susansflowers

garden ponderings


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Autumn has Definitely Arrived

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Some of these Sugar Maple leaves have been moved to cover beds in the vegetable garden for the winter.  Today’s agenda includes:  to finish moving this pile before expected rain comes tomorrow (unless I get side-tracked. . .).  You can see there are plenty more leaves to come!
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We enjoyed a long hot summer.  Grew delicious melons that rarely mature in the hills where I live – farmers really are gamblers!
Our lack of rain has been sorely felt by the trees.  On the right, above, is a dead cedar tree just next to a thriving one.  To the left is a fir tree slowly dying.  There are too many more like these.  To me, the saddest part is the quantity of very large (over 40 years old) fir trees that are dead and dying.  We will have to pay an accomplished tree faller to cut the dead ones without hurting live trees nearby.
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On a lighter note, I learned something about drying amaranth flowers.
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What was I thinking when I lay the fresh flowers in this position to dry?
As you can see, they stay in the same position after drying!
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This drying position should give flowers that will display much nicer!


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Floating Maple Leaf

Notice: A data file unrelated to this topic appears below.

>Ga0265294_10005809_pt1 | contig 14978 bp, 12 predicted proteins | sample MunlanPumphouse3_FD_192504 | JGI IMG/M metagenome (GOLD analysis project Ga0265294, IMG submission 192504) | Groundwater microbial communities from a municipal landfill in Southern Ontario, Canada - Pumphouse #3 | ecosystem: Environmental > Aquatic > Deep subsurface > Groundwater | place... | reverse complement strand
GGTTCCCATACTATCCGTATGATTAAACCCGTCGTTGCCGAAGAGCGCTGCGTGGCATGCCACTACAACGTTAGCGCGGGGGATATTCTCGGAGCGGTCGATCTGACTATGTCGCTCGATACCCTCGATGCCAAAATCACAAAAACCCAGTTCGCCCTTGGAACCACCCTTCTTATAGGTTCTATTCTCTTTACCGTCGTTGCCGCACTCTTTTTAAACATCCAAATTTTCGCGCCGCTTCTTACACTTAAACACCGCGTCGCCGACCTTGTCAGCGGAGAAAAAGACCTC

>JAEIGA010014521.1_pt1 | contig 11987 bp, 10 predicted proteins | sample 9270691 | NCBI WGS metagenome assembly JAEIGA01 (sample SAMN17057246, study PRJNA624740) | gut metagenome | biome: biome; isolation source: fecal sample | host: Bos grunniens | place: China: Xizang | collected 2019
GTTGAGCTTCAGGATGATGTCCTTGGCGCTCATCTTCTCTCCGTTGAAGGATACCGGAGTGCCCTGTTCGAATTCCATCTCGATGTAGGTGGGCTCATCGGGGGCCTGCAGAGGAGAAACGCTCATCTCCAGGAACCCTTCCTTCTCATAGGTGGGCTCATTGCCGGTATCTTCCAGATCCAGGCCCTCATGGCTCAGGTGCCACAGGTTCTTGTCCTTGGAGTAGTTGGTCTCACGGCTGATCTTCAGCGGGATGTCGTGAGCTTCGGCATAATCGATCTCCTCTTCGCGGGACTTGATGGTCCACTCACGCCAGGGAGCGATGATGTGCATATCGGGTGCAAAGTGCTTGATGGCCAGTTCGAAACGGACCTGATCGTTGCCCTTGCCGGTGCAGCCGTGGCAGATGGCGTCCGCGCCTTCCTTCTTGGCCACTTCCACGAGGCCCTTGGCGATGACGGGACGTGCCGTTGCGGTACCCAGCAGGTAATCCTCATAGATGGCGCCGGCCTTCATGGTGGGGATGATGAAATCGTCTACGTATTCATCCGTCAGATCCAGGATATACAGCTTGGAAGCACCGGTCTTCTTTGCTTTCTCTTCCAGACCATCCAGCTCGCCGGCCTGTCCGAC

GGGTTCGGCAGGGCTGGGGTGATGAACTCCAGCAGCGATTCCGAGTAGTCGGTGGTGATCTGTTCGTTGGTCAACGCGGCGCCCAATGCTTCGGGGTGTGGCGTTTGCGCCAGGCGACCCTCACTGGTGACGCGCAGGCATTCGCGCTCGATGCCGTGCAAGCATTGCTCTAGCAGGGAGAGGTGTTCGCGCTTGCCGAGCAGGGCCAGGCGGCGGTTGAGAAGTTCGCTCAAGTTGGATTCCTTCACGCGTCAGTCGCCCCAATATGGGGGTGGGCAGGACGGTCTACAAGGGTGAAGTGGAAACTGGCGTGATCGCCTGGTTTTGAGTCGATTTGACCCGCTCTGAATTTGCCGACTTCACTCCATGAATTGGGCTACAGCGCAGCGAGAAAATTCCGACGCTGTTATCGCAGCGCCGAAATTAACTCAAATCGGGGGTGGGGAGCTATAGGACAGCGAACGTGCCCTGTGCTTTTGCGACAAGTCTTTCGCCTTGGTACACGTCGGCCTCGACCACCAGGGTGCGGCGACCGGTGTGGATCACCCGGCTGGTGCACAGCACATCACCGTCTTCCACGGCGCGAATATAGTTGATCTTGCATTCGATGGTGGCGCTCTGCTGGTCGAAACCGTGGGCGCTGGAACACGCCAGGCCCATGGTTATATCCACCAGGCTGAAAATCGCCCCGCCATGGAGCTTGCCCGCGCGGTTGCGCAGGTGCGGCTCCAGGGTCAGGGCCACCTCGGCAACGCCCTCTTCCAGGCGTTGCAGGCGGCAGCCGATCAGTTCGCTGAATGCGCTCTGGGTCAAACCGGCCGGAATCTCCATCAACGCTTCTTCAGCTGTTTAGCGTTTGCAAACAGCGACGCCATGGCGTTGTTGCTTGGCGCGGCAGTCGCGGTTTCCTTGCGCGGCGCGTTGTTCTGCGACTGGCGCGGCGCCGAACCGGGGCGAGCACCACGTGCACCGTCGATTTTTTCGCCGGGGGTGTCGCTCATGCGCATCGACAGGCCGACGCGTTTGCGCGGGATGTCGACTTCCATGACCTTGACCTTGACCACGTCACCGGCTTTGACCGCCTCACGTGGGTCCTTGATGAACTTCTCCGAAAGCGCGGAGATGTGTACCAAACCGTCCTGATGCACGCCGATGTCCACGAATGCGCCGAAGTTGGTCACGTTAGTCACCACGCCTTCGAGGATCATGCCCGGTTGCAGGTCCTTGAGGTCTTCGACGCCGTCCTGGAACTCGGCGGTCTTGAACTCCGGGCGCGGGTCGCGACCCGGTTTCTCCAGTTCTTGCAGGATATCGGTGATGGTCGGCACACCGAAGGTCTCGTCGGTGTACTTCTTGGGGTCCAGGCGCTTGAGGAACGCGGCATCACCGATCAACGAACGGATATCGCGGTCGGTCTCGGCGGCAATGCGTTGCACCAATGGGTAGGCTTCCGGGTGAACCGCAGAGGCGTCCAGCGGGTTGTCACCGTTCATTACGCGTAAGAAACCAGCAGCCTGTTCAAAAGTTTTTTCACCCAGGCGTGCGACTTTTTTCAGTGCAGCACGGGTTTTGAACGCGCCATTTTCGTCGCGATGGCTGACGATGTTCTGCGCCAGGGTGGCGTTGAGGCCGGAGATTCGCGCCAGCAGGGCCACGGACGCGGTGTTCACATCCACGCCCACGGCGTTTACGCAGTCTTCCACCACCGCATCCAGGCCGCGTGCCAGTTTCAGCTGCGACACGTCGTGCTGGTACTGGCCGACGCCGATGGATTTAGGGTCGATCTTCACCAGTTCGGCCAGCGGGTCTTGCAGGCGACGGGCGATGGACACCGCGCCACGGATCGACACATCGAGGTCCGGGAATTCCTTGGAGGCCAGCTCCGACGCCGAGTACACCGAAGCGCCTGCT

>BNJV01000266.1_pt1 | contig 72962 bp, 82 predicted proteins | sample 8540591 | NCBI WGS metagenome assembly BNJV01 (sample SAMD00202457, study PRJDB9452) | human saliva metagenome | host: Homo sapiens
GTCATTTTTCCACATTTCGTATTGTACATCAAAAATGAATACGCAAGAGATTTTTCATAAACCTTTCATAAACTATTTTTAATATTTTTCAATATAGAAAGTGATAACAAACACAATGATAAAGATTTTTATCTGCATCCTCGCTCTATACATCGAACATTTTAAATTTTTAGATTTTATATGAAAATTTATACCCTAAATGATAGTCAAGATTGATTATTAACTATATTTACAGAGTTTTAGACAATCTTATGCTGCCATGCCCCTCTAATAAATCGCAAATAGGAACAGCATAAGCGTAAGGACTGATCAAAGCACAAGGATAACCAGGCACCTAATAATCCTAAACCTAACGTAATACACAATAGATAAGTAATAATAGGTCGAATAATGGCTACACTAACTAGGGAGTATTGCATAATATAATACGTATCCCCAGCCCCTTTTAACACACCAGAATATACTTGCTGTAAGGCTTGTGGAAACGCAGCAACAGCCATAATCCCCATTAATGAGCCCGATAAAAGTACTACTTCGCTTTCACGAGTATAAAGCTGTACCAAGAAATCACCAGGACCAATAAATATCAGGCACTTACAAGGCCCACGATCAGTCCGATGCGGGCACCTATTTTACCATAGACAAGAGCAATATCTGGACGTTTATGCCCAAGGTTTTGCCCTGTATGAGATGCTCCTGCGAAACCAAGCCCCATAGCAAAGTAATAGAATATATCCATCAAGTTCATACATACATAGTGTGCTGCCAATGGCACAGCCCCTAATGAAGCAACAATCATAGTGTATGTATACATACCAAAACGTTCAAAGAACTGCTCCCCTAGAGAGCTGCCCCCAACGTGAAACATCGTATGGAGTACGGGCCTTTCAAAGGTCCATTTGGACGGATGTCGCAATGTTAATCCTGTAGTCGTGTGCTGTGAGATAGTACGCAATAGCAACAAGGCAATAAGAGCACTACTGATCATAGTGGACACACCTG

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Today I looked outside my kitchen window, and saw a maple leaf floating around, but it never touched the ground.  As I watched it dancing around from side-to-side as well as up-and-down, I figured out what was going on.  It was entrancing, but I kept my cool, grabbed my camera and took a number of photos.  The leaf had to be caught on a spider web.  I couldn’t bear to free it from its tether, because I had never seen a leaf snared like this and did not want it to end.

We have run into so many spider webs when walking through the trees here.  You almost need to walk with your hands and arms in front of you moving around, or you end up with webs in your face and hair!


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Bee Balm

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Maybe because this is a newer plant for me, and these are the only flowers, but I have not seen any bees around it.  I do like the feathery petals of these flowers a lot, and the bright red sure stands out in my flower garden.  It is planted between white-flowering salvia and chamomile.  Unfortunately they do not flower in the same month as their blooms would look so striking next to each other with short white flowers under the taller red bee balm.

I understand the base of this plant should spread as it stays in one place, and I look forward to seeing that.  It will take a bit of nurturing since this flower bed is on shale and clay with redwood trees growing behind.  If you didn’t already know, the roots of redwood trees go sideways for a very long ways, and not much grows in their shadow.  I just keep adding amendments to lighten the ‘soil’ and keep raising the bed for the flowers.  Don’t know how long I can pull this off, but for now, it works.

Field of Wild Daisies

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Field of Wild Daisies

The photo was taken in the late afternoon when you can see the field is mostly shaded by tall trees. A year-round creek runs behind the oak trees in the distance.

When my son mowed the fields, I taught him to go around wild rose bushes and the wild daisies. The daisy patches have grown since we don’t mow the entire field anymore.